Planning for a healthier Year 2

i-f875c0b07d9b3cb6229668554781b35a-alice.jpgi-855500d0d4445ca8c1f2a7a9511d7eb4-Advicefornewfaculty.jpgScienceWoman blogged about her thoughts about going into Tenure Track Year 2 in time for Cherish's August Scientiae on transitions. I've been thinking about it too, and in particular with respect to how I accomplish some of those academic goals - good teaching, good research, good citizenry - without killing myself. Having my husband in the same town and only one house to worry about will be a start, and it is that latter aspect which makes me propose a new book to discuss this fall.

I was packing a bookshelf this weekend, and I came across a book a friend gave me when I graduated last year (wow, only last year...) -- Robert Boice's Advice for New Faculty Members. I was really pleased to find it, as I thought I had loaned it to someone and it was lost forever. I remember flipping through it right as I got it, and found one of the recommendations really helpful: Start before you're ready. I sure felt like I was going to do that, but the recommendation made it okay to do so, to my great relief.

The book looks to be chock full of useful process thoughts on how to be more balanced about teaching, research, and service - in particular, helping the reader learn to be more mindful, more sustained, less bingeing on how we do our academic work.

Because of my anxiety about writing this fall - I have two papers I really need to write, one from scratch and one modified from my dissertation, I want to write a grant proposal, and I have two papers that need revisions after having been reviewed - I feel like I need some help. And maybe following Boice's recommendations for writing in Section II will be able to help me. And if you want to play along with me, maybe we can help each other too.

Boice's recommendations for learning to write better and more sustainedly are described in various chapters in Section II (which are not these numbers because I can't get the html to work right - just add 8 to all of them):

  1. Wait, Mindfully
  2. Begin Early (Before Feeling Ready)
  3. Work with Mindful Constancy and Moderation
  4. Stop, in Timely Fashion
  5. Balance Preliminaries with Writing
  6. Let Go of Negative Thinking
  7. Moderate Emotions
  8. Moderate Attachments
  9. Let Others Do Some of the Work
  10. Limit Wasted Effort

Sounds very zen, doesn't it? I could use a little zen in this life.

So if you'd like to join me, pick a writing project to think about, whatever it may be about. I'm going to spend the next week (and maybe most of the following week, considering the moving company is coming to get our furniture on Aug 11) doing the first exercise in Chapter 9: Wait (p. 118), which is learn to wait, actively rather than waiting passively for inspiration to strike. That should give you some time to get your copies (yay, used copies from Amazon! or another seller of your choice!) or dig out that copy someone gave you ages ago. Drop me a note in the comments here or to my gmail if you want going to play along, which will have the effect of making me stick to this idea if there are others out there too. I'll post discussion topics as we move through the sections.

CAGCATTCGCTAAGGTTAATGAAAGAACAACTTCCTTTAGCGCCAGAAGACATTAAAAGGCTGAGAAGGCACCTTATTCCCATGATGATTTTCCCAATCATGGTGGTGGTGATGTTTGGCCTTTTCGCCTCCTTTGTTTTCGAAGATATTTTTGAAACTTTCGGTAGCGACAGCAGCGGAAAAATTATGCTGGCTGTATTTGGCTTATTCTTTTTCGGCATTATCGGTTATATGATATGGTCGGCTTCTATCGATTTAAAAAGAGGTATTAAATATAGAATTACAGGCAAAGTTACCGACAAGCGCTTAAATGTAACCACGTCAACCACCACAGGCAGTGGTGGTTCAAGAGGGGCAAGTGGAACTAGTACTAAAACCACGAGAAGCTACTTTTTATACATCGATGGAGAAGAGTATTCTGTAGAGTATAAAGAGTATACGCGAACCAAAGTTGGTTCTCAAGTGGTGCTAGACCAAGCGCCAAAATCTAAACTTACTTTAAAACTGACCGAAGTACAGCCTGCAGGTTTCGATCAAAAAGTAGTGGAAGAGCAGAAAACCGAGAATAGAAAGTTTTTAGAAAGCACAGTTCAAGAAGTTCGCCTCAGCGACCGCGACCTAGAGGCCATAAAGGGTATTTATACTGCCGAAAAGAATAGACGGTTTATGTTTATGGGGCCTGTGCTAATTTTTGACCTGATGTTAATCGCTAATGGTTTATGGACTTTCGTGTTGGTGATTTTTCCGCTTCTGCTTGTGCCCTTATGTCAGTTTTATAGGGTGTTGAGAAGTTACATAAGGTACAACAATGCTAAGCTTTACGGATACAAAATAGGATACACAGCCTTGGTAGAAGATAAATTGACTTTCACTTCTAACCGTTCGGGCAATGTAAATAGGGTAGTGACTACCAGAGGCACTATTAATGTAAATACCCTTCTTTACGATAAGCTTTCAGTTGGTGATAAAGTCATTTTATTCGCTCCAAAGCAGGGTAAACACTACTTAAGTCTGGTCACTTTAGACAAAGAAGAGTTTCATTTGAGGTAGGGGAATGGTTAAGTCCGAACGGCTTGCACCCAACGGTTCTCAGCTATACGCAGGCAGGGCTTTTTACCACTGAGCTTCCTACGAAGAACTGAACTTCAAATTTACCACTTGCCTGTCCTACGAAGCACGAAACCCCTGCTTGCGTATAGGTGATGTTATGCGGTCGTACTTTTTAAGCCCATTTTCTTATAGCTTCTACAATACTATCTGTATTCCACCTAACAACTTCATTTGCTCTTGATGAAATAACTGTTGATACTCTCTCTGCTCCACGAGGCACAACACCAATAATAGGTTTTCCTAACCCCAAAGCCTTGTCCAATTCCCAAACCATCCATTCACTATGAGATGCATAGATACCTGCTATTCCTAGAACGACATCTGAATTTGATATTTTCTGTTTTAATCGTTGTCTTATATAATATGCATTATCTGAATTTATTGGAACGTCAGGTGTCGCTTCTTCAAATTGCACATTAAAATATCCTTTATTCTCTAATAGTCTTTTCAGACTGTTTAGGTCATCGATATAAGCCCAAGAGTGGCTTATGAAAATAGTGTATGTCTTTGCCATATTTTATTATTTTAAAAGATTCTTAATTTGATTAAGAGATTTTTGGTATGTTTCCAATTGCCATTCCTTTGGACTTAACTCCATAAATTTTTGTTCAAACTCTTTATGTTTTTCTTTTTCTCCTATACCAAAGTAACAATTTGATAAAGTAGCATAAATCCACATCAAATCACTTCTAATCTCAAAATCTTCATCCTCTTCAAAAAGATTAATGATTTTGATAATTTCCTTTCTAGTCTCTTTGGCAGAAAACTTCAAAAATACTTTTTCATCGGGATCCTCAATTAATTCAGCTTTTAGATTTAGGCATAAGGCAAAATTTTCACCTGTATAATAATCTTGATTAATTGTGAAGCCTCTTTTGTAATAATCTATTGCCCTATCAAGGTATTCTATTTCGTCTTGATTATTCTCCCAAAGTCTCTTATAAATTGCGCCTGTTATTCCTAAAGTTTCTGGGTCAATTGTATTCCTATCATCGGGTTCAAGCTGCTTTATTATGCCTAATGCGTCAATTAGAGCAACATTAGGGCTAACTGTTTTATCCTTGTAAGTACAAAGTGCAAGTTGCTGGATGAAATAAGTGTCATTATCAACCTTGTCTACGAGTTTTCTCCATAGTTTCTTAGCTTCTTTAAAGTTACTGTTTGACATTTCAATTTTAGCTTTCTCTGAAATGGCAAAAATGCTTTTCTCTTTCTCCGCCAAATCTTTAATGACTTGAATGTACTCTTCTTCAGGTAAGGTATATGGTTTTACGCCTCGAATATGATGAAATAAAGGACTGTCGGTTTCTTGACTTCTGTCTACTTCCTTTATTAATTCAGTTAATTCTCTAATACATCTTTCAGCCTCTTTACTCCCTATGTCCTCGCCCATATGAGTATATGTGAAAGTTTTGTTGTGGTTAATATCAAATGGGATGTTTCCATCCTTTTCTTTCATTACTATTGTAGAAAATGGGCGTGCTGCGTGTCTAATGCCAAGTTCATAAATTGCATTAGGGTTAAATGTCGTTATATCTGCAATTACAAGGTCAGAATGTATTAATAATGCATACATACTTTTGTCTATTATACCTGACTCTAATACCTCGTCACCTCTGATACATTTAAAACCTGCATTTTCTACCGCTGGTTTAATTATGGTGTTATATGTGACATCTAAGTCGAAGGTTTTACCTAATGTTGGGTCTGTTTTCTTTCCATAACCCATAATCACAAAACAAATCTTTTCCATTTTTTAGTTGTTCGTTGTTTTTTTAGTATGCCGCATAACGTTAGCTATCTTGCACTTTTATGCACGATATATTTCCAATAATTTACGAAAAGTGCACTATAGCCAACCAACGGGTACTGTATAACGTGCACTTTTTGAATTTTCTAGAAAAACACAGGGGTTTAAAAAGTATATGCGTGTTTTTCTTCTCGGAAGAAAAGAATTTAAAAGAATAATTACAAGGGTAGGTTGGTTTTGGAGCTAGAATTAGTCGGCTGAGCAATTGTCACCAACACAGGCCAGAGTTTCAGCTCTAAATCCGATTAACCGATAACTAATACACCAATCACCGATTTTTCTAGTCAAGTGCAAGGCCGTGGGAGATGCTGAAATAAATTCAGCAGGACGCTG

Sound good? I hope so. Allons y!

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I've ordered the book, but professionally I am more interested in the teaching section as I am now at a county college with a seemingly heavy teaching load. I like writing so I will think about what writing I want to do and join in your discussions.

I read this book right before taking my current position 2 years ago. But I think I'll take it down off the shelf and re-read now that I have some experience.

I have lots of writing to do as well so I'd join the bandwagon. I'm currently reading Boice's "Professors as Writers" and can recommend it. It might have some overlap with this book... I have not read this one but sounds like it's worth having a look. Off to Amazon...

I'd like to play along... zen much needed as I go into a supposedly 'reduced research load' year. Noone has yet given me any advice about what to not do, just that I have been allocated less time to do it in, so it's a good opportunity to think about efficiency.

I need to get at least one paper and several proposals written this fall (on top of two new preps), so I need any zen I can get. Can't wait for my copy to arrive. Thanks for picking the book!

Hmmm, given how much I loathed the 'ton of feathers' book, I think I'll wait to hear how you all get on with it! This summer thing is hard enough, I'm dreading the start of term.

I'd love to join. I have two papers to revise and another one to polish and submit during the fall alongside with a new prep. Given that the field season isn't over yet and I will be on the road for most of the time between now and the end of September I'm not sure I can commit to read the book or write much right now.I'll be cheering from the side line and will join in when I can.

I'd like to join too. I have two papers to write in the coming months, and I'm sure I can use some advice on how to handle wirting with all the rest.

Thanks for the proposition!

Even though I'm not a new faculty member (yet), I hope to be one in a couple of years. This starting before you're ready sounds like rather sage advice and since I'm mentally preparing myself for writing my PhD thesis next year might as well get some extra advice! Especially since I will be co-teaching a class next spring anyway.

Cool. Thanks for joining in! I'll post on this in a couple of days, depending on how the move continues to go. Hopefully by then, y'alls books will have arrived. :-)